Reborn German liberals could spell trouble for Merkel

BERLIN (Reuters) – Later this year, Angela Merkel may form a new government with a party whose leader says Greece should leave the euro, Russia can keep Crimea and refugees will have to go home.

The Free Democrats (FDP), a socially liberal, pro-business party, were long seen as the natural partners of Chancellor Merkel’s conservatives.

They ruled in coalition with her mentor, former Chancellor Helmut Kohl, for 16 years and were junior partners in Merkel’s second government, from 2009 to 2013.

But after crashing out of the German parliament four years ago, the FDP — also known as the Liberals — were forced to reinvent themselves. And the new incarnation, led by an ambitious 38-year-old who preaches an ultra-hard line on Europe, has unsettled the German political establishment, including members of Merkel’s party.

Nevertheless, if her conservatives can form a government with the FDP after a Sept. 24 election, Merkel will have little choice but to link up with the party and its young leader Christian Lindner.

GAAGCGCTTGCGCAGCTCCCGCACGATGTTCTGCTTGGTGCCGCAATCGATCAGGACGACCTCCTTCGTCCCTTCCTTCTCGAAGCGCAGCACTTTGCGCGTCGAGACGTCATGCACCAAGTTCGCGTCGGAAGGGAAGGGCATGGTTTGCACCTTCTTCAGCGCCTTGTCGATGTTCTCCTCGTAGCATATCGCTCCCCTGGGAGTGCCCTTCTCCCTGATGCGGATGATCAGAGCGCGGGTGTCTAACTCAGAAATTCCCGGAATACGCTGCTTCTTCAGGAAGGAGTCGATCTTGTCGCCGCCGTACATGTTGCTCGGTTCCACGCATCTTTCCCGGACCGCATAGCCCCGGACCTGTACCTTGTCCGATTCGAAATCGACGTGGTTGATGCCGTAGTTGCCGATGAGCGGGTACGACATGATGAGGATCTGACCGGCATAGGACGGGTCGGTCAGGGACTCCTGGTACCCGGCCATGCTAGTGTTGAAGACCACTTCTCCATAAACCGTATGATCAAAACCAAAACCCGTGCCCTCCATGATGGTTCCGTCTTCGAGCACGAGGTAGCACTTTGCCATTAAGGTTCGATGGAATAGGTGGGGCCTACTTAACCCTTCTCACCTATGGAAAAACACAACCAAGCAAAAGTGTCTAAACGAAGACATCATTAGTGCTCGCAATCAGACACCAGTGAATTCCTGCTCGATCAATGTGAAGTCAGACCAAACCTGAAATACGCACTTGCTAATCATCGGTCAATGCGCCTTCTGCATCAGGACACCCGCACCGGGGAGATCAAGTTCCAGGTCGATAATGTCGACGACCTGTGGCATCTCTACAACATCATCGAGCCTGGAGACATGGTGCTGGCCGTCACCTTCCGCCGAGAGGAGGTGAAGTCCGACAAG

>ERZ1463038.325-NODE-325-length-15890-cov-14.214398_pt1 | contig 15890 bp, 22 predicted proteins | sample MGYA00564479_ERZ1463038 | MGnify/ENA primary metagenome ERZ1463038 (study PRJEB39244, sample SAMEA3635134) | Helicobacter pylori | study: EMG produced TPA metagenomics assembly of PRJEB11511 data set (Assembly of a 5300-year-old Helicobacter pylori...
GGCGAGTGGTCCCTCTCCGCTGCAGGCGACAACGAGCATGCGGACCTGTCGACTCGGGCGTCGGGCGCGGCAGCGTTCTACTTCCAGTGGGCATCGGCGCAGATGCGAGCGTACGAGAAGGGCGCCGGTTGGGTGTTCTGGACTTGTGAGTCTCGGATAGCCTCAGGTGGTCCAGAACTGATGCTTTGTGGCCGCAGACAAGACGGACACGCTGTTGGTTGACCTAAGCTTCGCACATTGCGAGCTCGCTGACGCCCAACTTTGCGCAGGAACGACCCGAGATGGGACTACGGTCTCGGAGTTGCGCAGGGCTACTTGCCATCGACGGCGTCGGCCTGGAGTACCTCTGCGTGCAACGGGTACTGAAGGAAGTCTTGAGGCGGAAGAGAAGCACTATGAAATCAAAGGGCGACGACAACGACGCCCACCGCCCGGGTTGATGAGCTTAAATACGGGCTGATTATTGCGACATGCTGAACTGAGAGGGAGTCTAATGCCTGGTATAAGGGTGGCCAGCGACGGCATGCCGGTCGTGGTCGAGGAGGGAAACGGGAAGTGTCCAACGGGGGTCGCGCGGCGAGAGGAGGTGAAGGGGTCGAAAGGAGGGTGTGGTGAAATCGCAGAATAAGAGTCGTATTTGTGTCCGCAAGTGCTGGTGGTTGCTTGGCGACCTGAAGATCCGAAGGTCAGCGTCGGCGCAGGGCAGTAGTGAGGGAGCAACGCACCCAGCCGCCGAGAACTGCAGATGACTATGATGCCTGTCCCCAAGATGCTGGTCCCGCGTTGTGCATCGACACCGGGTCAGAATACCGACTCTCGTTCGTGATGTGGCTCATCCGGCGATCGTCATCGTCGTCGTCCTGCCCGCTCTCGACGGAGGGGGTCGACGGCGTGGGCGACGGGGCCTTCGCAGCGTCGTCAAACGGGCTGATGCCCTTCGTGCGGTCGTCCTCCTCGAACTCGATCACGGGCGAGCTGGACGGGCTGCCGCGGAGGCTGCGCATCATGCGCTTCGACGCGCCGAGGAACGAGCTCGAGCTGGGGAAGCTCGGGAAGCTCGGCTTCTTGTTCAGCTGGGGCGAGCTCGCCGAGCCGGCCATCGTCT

(For a graphic on German federal elections click tmsnrt.rs/2h0NqCT)

For her center-right CDU/CSU, the prospect of reviving an alliance with the party’s historic partner will be hard to resist, especially after four years of a right-left coalition with their longtime rivals, the Social Democrats (SPD).

“Merkel’s horror scenario is a narrow majority with the FDP,” said Frank Decker, a political scientist who was Lindner’s thesis adviser at Bonn University. “She would have no choice. She would be condemned to govern with them.”

Polls give Merkel’s CDU/CSU bloc and the FDP a combined score of roughly 45 percent, just shy of a majority. If they do fall short, the FDP could still enter the government as part of an unwieldy three-way coalition that also includes the Greens.

In 2013, after its former leader Guido Westerwelle failed to deliver on his promise of tax cuts, the party scored just 4.8 percent, the first time in the post-war era it failed to make the 5 percent threshold needed to enter parliament. Later this month, it is expected to double its score of four years ago.

BLACK AND WHITE AND BROODING

Lindner, with his banker suits and designer stubble, has almost single-handedly hauled the FDP back from the political wilderness.

German media have likened him to French President Emmanuel Macron: the two are just a year apart in age and share a healthy self-esteem. In the FDP’s highly personalized campaign posters, a…

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